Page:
Vets’ phone card fundraiser: scam or victim of technology?

A “charity” that raised money to provide cellphone cards to veterans says it was done in by technology.

On Thursday, Minnesota attorney general Lori Swanson announced that Colorado-based TREA (The Retired Enlisted Association) Memorial Foundation had agreed to close up shop after it fraudulently collected hundreds of thousands of dollars from Minnesotans to buy the cards.

Mention “veterans”, and people on the phone can’t give their credit card numbers fast enough. That’s what makes these sorts of cases particularly distressing. People are not only being fleeced, they are being fleeced in the names of veterans.

The “charity”, run by a man from Superior, Wis., raised more than $14 million nationwide, $345,000 of that from Minnesotans. In Swanson’s settlement, it will distribute $400,000 to veteran-support groups in the state. Work the math on that.

I also asked every member of the board of the “charity” if any of them have any personal or professional relationship with the fundraising company that reportedly got most of the money raised. To that question, they did not respond.

Instead, a statement suggested the “charity” was raising money to provide something the veterans didn’t want or need.

The TREA Memorial Foundation has voluntarily entered into a settlement agreement with the Minnesota Attorney General’s office to close down the Foundation and distribute its existing funds to assist veterans and their families. Some of the information that is being reported about the settlement is not accurate. The Foundation purchased thousands of phone cards and gave them out to eligible veterans and their families when applications were received. The fact is that advancements in cell phone and internet technology caused the phone card program to become obsolete before the Foundation was able to hand out the inventory of cards. The Foundation’s phone card program was a good program that got a late start and became antiquated before its time. Phone cards were purchased, waiting to be given to those who needed them; however, they just were never requested. All phone cards remaining in inventory have been donated to the VA Hospital in Aurora, Colorado for distribution to veterans and their families.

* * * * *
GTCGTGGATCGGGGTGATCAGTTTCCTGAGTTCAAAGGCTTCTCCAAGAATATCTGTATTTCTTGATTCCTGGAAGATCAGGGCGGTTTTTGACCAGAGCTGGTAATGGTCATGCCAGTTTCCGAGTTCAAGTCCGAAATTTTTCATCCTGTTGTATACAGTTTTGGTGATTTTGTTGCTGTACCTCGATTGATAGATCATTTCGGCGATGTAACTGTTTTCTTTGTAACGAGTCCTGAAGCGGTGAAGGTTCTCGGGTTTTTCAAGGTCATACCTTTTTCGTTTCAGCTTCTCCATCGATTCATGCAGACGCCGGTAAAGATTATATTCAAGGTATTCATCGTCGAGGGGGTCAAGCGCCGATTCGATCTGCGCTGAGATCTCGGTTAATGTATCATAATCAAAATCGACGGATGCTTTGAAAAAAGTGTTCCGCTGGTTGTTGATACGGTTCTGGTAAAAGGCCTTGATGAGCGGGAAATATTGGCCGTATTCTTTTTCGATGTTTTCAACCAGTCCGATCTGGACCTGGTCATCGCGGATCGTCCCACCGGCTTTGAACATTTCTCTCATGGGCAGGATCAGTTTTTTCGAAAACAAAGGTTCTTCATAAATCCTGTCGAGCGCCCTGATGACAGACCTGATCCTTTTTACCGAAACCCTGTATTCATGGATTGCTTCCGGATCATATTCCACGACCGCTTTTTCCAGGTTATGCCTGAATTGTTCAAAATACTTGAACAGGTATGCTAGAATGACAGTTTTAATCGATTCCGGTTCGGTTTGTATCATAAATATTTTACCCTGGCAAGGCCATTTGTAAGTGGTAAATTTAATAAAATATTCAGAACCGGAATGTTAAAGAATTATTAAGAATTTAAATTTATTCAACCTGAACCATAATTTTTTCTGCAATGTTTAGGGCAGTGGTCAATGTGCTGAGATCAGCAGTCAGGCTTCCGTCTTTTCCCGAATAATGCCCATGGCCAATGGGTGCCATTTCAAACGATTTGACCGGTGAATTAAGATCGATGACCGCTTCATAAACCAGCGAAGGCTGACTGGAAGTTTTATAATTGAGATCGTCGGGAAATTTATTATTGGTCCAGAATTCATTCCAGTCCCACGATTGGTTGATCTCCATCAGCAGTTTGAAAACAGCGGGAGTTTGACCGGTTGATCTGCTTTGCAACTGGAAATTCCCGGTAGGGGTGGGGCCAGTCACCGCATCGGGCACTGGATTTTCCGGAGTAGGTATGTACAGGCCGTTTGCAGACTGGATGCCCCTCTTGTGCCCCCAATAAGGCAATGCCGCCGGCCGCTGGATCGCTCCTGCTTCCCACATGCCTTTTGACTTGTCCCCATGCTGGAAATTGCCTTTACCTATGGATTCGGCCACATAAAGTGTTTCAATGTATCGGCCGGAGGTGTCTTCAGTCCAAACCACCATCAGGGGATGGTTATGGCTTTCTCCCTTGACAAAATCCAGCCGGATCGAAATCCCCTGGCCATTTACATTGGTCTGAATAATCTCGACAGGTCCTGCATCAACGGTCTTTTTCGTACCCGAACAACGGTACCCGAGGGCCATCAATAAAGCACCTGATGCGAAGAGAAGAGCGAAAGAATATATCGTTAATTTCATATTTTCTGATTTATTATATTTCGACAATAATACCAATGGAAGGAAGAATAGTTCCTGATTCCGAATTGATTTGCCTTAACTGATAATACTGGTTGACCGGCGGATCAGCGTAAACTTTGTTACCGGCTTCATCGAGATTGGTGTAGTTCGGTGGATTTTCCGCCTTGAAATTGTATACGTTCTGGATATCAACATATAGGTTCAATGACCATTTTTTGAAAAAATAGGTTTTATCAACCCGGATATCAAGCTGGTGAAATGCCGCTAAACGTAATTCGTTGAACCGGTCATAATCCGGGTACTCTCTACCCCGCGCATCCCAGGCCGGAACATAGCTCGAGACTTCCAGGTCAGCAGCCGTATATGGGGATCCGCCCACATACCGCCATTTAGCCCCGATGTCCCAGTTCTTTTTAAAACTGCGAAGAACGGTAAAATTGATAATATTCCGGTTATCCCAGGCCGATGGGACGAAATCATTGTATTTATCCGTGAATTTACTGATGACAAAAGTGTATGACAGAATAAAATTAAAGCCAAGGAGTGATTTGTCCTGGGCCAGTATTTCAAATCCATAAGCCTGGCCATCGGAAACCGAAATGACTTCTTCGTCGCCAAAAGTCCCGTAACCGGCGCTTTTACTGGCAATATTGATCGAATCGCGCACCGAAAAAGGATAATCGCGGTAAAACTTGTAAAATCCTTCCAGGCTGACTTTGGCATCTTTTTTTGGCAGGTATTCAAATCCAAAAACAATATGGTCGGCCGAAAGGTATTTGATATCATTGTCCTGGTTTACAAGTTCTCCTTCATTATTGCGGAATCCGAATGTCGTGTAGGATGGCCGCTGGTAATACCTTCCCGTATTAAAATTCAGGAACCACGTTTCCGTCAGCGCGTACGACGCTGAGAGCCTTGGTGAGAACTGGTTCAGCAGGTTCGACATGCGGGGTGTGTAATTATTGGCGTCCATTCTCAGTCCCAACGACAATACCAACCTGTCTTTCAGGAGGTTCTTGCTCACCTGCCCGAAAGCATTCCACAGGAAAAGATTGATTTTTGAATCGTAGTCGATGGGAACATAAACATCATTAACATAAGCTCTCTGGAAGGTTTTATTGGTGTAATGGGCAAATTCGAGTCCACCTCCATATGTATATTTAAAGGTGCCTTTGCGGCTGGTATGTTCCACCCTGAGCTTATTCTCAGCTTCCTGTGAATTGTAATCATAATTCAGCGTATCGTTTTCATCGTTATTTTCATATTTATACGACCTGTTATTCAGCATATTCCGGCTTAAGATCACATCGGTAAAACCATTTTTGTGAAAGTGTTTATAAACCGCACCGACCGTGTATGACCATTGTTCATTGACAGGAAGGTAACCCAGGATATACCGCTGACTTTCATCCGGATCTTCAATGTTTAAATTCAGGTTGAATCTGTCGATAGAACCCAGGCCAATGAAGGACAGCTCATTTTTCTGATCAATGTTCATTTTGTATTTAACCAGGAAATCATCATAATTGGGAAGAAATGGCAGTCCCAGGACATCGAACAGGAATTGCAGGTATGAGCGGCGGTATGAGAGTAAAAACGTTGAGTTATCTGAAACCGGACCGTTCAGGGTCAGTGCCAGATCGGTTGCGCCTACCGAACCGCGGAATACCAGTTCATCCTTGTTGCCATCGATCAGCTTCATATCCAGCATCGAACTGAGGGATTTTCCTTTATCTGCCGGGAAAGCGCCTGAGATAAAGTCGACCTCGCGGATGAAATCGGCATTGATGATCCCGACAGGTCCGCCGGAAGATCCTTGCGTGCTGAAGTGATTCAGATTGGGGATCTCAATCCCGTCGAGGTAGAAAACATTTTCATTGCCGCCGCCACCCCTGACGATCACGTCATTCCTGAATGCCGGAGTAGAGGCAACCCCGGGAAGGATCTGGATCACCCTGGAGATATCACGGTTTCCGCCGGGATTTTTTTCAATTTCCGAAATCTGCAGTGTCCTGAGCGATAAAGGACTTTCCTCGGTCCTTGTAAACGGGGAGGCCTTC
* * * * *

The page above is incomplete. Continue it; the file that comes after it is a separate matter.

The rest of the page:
The Foundation made the decision to enter into the settlement agreement with the Minnesota Attorney General so that it may use its remaining funds to fulfill its mission– of helping veterans and their families rather than paying legal fees or fines and penalties.

The Foundation has operated several other programs that provided financial assistance to veterans and their families. These programs have proven to be very successful and have provided millions of dollars in aid and support for thousands of veterans and veteran families. It’s a shame that all of these programs will now have to come to an end.

The Foundation has always operated with the best intentions and with the mission to help veterans and their families. The Foundation’s error was to rely too heavily on the advice and recommendations of its professional fundraising consultant who pushed to keep the phone card program in operation even after its usefulness had been realized.

Swanson said no phone cards were given out. The “charity’s” statement says the phone cards were handed out, but then says they were never requested.

In the end, the “charity” kept raising money — “for years,” Swanson said — even though, based on the “charity’s” statement, there were no takers for the cards. That seems like something that would’ve become apparent somewhere between $0 and $14 million.

“Charities that take advantage of the desire to give back to service members, veterans, and their families using deception have no place in Minnesota,” Swanson said.

In his response to specific questions, Phil Helinski, the Superior, Wis., man listed as the president of TREA wrote “no comment.”